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Molinari: What Sidney Crosby’s Next Contract Should Look Like



Pittsburgh Penguins, Penguins playoff race, Sidney Crosby celebrates comeback win

There’s every reason to believe that Kyle Dubas, the Pittsburgh Penguins’ president of hockey operations and GM, will be busy on July 1.

That, after all, is the day free agency in the NHL begins, and if the Penguins’ roster gets the offseason overhaul that is widely anticipated, it’s reasonable to think Dubas will move aggressively then.

While the details of which players he’ll pursue aren’t finalized — guys whose contracts are about to expire still are allowed to negotiate with their current teams, and could take themselves off the market by agreeing to a new deal — there is at least one move that seems like a better-than-even bet to be made that day: Signing Sidney Crosby to a new contract.

July 1 is the first day the Penguins are allowed to do that and Crosby, who has one season remaining on his deal, never has expressed an iota of interest in playing elsewhere. What’s more, since $8.7 million seems to be Crosby’s salary of choice — and that’s way below his value to the franchise — there shouldn’t be much negotiating over money.

One variable that is worth watching, though, whether Crosby re-signs on July 1 or at some later date, is the length of the contract.

He is represented by one of the most successful agents in the business, Pat Brisson, who certainly doesn’t need advice from the outside, but here’s an unsolicited suggestion: Have Crosby sign one-year contracts for the rest of his career.

Crosby doesn’t need the financial security that would come with a long-term deal — puts his career earnings at a bit more than $141 million, and that doesn’t include what he’s earned with endorsements — and making only a year-by-year commitment would allow him to regularly assess the state of the organization and determine whether he wants to continue the relationship.

If, say, management embarks on a major rebuild at some point and Crosby isn’t interested in going through those growing pains in his late 30s, he could walk away, with minimal damage to either side.

The simple truth is that there was a Pittsburgh Penguins franchise before Crosby arrived in 2005, and there will be one after he eventually departs.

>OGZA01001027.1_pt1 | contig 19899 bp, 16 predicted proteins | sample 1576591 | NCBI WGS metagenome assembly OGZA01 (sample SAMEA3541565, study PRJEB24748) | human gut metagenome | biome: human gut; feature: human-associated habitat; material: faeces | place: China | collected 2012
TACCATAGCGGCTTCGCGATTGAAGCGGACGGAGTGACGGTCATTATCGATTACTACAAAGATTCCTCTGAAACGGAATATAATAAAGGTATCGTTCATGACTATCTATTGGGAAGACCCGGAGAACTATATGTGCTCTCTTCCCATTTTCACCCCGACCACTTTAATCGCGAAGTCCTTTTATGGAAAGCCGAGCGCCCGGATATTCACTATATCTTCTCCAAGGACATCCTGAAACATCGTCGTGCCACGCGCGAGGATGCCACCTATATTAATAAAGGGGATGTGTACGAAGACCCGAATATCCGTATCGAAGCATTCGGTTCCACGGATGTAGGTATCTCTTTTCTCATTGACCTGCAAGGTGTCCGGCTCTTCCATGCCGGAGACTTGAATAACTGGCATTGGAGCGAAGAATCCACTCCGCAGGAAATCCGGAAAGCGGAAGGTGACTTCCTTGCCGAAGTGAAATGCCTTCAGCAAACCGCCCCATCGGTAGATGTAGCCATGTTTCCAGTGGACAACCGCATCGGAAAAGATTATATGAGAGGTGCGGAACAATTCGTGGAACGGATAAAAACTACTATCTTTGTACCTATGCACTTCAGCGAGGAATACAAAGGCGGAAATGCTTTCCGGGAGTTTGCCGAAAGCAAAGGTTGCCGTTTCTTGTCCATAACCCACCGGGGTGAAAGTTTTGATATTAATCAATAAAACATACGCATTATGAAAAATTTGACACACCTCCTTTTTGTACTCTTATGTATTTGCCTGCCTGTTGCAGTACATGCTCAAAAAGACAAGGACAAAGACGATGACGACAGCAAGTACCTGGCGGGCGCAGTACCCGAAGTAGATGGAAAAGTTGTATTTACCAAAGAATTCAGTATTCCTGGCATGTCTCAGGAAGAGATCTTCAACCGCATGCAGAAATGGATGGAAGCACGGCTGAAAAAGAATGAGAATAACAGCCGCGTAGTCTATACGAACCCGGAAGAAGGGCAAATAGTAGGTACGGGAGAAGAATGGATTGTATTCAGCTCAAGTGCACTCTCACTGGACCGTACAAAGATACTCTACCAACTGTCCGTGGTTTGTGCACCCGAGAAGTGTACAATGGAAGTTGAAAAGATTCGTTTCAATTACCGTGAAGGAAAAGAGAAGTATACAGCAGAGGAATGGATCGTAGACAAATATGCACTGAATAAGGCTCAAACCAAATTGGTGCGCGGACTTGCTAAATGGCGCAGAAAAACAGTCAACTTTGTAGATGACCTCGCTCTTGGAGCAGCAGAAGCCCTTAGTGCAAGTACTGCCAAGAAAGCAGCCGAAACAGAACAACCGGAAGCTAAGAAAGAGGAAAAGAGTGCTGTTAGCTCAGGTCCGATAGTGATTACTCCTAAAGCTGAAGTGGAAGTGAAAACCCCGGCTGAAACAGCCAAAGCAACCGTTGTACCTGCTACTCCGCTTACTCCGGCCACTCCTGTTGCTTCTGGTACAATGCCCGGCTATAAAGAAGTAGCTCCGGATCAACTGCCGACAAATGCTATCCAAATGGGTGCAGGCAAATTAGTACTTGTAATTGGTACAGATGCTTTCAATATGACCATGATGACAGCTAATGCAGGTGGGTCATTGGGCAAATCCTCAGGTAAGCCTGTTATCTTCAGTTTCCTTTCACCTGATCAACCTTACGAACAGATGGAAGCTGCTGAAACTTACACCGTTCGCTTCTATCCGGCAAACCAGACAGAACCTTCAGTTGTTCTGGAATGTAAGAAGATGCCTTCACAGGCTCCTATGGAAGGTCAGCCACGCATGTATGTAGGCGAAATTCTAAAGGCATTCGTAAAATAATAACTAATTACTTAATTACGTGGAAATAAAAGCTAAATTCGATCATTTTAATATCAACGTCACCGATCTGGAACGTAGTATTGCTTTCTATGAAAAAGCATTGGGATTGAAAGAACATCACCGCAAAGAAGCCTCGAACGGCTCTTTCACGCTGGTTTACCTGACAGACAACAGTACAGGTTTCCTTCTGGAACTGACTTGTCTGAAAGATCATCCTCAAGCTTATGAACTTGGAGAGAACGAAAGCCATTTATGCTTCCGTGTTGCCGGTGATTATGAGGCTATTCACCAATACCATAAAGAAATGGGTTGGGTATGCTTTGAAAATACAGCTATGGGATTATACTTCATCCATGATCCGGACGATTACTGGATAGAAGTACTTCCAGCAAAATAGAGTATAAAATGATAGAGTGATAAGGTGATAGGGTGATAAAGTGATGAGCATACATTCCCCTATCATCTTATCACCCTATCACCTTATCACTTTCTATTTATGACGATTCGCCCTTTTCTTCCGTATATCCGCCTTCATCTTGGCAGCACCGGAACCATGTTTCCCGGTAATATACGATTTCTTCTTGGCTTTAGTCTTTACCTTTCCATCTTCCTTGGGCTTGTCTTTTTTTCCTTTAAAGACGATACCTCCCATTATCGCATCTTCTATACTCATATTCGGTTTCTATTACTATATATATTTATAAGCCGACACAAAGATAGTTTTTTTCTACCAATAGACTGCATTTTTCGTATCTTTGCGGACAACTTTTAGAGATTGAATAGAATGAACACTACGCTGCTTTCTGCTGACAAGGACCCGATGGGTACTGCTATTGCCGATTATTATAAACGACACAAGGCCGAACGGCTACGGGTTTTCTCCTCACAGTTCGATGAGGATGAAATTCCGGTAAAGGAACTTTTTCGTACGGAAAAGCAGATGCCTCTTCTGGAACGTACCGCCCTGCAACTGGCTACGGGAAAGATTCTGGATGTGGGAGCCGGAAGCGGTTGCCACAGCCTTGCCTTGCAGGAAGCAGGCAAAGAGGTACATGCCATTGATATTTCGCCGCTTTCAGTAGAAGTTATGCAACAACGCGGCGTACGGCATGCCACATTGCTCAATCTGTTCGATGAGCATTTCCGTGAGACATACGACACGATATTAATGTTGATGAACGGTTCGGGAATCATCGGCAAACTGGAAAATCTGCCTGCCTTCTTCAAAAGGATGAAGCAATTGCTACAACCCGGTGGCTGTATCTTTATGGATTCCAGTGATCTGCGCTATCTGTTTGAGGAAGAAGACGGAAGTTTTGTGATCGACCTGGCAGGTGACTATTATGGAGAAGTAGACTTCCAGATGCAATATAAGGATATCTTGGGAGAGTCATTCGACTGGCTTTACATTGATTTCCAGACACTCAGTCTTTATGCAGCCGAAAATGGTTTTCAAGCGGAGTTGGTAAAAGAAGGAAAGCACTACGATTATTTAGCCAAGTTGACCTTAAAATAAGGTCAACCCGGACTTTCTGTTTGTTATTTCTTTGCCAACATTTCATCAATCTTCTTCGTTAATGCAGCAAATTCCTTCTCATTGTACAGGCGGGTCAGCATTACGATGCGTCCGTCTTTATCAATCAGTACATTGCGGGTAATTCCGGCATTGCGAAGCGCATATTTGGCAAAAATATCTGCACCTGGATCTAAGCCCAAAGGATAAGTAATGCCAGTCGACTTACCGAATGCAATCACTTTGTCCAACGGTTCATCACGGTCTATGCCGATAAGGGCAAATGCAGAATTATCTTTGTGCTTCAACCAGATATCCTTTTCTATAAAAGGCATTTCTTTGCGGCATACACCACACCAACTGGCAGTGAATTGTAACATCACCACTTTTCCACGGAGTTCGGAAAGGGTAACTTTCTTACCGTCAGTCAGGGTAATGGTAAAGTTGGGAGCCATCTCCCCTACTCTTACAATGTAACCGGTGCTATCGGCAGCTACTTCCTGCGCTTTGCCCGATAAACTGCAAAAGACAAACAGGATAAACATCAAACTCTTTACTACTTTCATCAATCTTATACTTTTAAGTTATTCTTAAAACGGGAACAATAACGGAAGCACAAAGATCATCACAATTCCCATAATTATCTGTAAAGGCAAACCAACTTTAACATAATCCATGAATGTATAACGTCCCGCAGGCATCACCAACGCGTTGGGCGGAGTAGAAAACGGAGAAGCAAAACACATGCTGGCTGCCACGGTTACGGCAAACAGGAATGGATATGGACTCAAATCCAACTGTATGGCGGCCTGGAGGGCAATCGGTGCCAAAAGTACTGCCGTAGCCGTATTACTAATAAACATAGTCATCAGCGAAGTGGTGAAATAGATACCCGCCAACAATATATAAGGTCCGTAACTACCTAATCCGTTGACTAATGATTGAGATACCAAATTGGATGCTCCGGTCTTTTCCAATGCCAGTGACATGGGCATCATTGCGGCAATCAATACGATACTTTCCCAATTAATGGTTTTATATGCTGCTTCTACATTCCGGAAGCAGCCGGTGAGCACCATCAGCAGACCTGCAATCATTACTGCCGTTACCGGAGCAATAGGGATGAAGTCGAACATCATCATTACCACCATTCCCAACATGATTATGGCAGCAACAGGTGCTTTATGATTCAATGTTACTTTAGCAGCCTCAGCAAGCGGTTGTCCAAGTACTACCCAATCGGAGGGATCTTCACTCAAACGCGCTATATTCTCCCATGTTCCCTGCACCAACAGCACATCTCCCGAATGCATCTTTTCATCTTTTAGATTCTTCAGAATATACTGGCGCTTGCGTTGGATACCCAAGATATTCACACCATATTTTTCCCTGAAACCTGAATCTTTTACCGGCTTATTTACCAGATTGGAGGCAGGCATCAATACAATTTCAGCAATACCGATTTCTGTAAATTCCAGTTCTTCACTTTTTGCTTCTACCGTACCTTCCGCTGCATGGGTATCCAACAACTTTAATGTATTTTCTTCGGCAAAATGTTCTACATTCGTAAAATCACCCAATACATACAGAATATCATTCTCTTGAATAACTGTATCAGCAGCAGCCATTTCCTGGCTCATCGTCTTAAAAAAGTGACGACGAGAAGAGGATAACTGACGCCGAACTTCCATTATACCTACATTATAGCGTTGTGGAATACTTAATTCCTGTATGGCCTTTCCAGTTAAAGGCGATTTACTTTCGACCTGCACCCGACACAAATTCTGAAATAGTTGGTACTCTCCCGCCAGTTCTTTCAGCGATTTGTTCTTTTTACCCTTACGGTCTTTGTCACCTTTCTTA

And it will be a much, much better one because he has been here.

Canceling the test

It was suggested in this space on Feb. 28 that the Penguins should give Tristan Jarry as many starts as possible during the stretch drive so that management and the coaches could see how he performs in high-stakes games, something that really hadn’t been established to that point of his career.

It seemed perfectly logical at the time and, coincidentally or other, Jarry has appeared in six of the Penguins’ eight games since then, with Alex Nedeljkovic getting his only starts on a couple of occasions when the Penguins were playing on consecutive days.

Trouble is, the Pittsburgh Penguins aren’t going to be playing any more high-stakes games this season, unless what’s on the line in a particular game is what their position will be heading into the draft lottery.

That’s because the Penguins are 1-6-1 in the eight games that have been contested in the wake of an invigorating 4-2 victory in Vancouver Feb. 27, and the only real question about their elimination from playoff contention is precisely when it will happen.

Although Jarry scored a goal earlier this season — that’s one more than some teammates — it probably isn’t fair to blame him for the Penguins’ offensive ineptitude of late. Regardless of the culprits, though, they have scored just twice in the past 253 minutes, 20 seconds of playing time.

Consequently, Jarry has to report to work a lot of nights thinking that if a single puck gets past him, the Penguins are doomed.

Self-imposed or otherwise, the pressure to be perfect — or something very close to it — pretty much every time you play has to be weighty, and Jarry has handled it fairly well. The Penguins’ 2-1 overtime loss in Ottawa Tuesday was a good illustration of that, as Jarry stopped 37 of 39 shots and made more than a few quality stops that prevented the Senators from putting the game out of reach.

Still, the past half-dozen games, during which it became clear the Penguins weren’t going to challenge for a playoff berth, did not provide the test of Jarry’s big-game capabilities they seemed likely to a couple of weeks ago.

Perhaps he is a goalie who can lead his team on a long playoff run. Maybe he isn’t.

Either way, he won’t get a chance to prove it for at least another year.